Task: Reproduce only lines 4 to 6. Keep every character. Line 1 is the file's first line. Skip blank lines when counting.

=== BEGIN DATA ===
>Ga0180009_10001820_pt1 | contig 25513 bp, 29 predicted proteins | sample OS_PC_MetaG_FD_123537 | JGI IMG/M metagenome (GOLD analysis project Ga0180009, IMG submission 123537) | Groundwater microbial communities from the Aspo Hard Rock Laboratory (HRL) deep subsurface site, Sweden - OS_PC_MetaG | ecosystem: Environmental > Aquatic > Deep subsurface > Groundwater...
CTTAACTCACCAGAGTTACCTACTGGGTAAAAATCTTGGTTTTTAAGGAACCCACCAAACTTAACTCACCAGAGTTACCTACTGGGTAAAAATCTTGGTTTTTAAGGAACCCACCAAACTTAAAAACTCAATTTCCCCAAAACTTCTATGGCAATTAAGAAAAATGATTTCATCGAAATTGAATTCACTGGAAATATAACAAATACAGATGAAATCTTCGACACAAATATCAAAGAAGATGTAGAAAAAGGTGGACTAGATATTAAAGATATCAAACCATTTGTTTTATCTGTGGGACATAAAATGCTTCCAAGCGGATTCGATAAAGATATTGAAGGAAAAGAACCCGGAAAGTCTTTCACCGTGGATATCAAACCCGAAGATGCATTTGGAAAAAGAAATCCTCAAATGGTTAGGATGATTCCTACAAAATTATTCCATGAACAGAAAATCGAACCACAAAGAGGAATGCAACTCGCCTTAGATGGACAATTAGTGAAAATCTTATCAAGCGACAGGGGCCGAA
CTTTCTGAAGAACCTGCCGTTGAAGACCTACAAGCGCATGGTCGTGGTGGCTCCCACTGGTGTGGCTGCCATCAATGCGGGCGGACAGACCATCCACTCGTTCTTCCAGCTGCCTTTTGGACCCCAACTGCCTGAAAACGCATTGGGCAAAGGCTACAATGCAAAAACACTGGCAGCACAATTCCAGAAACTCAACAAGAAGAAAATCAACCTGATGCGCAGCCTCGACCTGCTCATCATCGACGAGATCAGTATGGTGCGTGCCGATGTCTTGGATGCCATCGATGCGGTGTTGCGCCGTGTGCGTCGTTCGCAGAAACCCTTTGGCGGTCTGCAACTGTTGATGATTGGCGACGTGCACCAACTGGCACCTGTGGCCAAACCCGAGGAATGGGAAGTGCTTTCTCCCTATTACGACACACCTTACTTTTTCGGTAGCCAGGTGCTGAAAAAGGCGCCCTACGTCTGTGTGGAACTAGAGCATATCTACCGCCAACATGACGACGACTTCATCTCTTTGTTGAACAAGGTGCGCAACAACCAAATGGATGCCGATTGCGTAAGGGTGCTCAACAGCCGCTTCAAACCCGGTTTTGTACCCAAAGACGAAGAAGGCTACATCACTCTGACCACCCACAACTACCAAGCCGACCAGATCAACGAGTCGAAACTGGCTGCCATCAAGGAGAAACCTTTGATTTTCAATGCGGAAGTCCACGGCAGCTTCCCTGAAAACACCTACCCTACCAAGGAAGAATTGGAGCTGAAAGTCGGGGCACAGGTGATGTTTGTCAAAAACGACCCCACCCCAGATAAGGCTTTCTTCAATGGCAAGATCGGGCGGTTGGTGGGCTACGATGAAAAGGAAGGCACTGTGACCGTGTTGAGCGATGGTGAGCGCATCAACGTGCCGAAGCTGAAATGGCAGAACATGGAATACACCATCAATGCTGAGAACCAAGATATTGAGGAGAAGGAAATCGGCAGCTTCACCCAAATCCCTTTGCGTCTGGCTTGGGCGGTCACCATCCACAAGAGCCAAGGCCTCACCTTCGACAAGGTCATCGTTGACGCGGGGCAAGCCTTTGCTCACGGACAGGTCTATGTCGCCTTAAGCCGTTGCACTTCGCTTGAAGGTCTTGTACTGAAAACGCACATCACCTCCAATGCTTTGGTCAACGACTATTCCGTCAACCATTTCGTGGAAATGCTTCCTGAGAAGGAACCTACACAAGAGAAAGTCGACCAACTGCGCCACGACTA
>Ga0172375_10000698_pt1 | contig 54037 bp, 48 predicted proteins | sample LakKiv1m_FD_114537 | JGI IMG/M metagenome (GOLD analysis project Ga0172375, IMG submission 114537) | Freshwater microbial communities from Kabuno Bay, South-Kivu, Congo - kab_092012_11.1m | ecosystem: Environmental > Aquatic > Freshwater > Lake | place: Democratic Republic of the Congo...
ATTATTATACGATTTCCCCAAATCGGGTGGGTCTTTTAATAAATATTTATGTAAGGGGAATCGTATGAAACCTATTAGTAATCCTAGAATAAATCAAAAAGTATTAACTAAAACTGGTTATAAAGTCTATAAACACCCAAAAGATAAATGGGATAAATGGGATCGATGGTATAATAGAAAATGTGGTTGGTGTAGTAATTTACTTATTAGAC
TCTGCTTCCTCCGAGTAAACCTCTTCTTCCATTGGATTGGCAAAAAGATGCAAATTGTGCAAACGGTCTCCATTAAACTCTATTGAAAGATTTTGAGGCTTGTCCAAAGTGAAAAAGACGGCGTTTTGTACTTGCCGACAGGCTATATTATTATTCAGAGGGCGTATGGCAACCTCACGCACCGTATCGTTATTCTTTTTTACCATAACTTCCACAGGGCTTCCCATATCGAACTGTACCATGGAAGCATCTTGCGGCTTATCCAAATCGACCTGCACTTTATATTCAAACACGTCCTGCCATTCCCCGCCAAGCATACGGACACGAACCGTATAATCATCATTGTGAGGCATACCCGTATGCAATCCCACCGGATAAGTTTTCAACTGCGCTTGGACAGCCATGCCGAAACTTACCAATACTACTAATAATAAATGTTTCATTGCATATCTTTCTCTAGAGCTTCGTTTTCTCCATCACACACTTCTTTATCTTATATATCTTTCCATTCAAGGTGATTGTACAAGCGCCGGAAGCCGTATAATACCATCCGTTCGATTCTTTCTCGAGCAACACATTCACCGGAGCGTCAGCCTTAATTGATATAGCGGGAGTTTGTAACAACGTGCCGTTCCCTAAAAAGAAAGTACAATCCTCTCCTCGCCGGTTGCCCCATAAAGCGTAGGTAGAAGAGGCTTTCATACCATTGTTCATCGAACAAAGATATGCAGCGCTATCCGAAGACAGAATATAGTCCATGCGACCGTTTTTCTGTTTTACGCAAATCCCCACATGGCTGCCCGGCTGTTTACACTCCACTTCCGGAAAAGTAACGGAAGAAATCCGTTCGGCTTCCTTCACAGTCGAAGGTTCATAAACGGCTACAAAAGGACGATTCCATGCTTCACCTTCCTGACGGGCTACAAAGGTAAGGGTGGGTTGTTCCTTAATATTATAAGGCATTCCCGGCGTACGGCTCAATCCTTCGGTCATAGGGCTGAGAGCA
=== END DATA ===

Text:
>Ga0172375_10000698_pt1 | contig 54037 bp, 48 predicted proteins | sample LakKiv1m_FD_114537 | JGI IMG/M metagenome (GOLD analysis project Ga0172375, IMG submission 114537) | Freshwater microbial communities from Kabuno Bay, South-Kivu, Congo - kab_092012_11.1m | ecosystem: Environmental > Aquatic > Freshwater > Lake | place: Democratic Republic of the Congo...
ATTATTATACGATTTCCCCAAATCGGGTGGGTCTTTTAATAAATATTTATGTAAGGGGAATCGTATGAAACCTATTAGTAATCCTAGAATAAATCAAAAAGTATTAACTAAAACTGGTTATAAAGTCTATAAACACCCAAAAGATAAATGGGATAAATGGGATCGATGGTATAATAGAAAATGTGGTTGGTGTAGTAATTTACTTATTAGAC
TCTGCTTCCTCCGAGTAAACCTCTTCTTCCATTGGATTGGCAAAAAGATGCAAATTGTGCAAACGGTCTCCATTAAACTCTATTGAAAGATTTTGAGGCTTGTCCAAAGTGAAAAAGACGGCGTTTTGTACTTGCCGACAGGCTATATTATTATTCAGAGGGCGTATGGCAACCTCACGCACCGTATCGTTATTCTTTTTTACCATAACTTCCACAGGGCTTCCCATATCGAACTGTACCATGGAAGCATCTTGCGGCTTATCCAAATCGACCTGCACTTTATATTCAAACACGTCCTGCCATTCCCCGCCAAGCATACGGACACGAACCGTATAATCATCATTGTGAGGCATACCCGTATGCAATCCCACCGGATAAGTTTTCAACTGCGCTTGGACAGCCATGCCGAAACTTACCAATACTACTAATAATAAATGTTTCATTGCATATCTTTCTCTAGAGCTTCGTTTTCTCCATCACACACTTCTTTATCTTATATATCTTTCCATTCAAGGTGATTGTACAAGCGCCGGAAGCCGTATAATACCATCCGTTCGATTCTTTCTCGAGCAACACATTCACCGGAGCGTCAGCCTTAATTGATATAGCGGGAGTTTGTAACAACGTGCCGTTCCCTAAAAAGAAAGTACAATCCTCTCCTCGCCGGTTGCCCCATAAAGCGTAGGTAGAAGAGGCTTTCATACCATTGTTCATCGAACAAAGATATGCAGCGCTATCCGAAGACAGAATATAGTCCATGCGACCGTTTTTCTGTTTTACGCAAATCCCCACATGGCTGCCCGGCTGTTTACACTCCACTTCCGGAAAAGTAACGGAAGAAATCCGTTCGGCTTCCTTCACAGTCGAAGGTTCATAAACGGCTACAAAAGGACGATTCCATGCTTCACCTTCCTGACGGGCTACAAAGGTAAGGGTGGGTTGTTCCTTAATATTATAAGGCATTCCCGGCGTACGGCTCAATCCTTCGGTCATAGGGCTGAGAGCA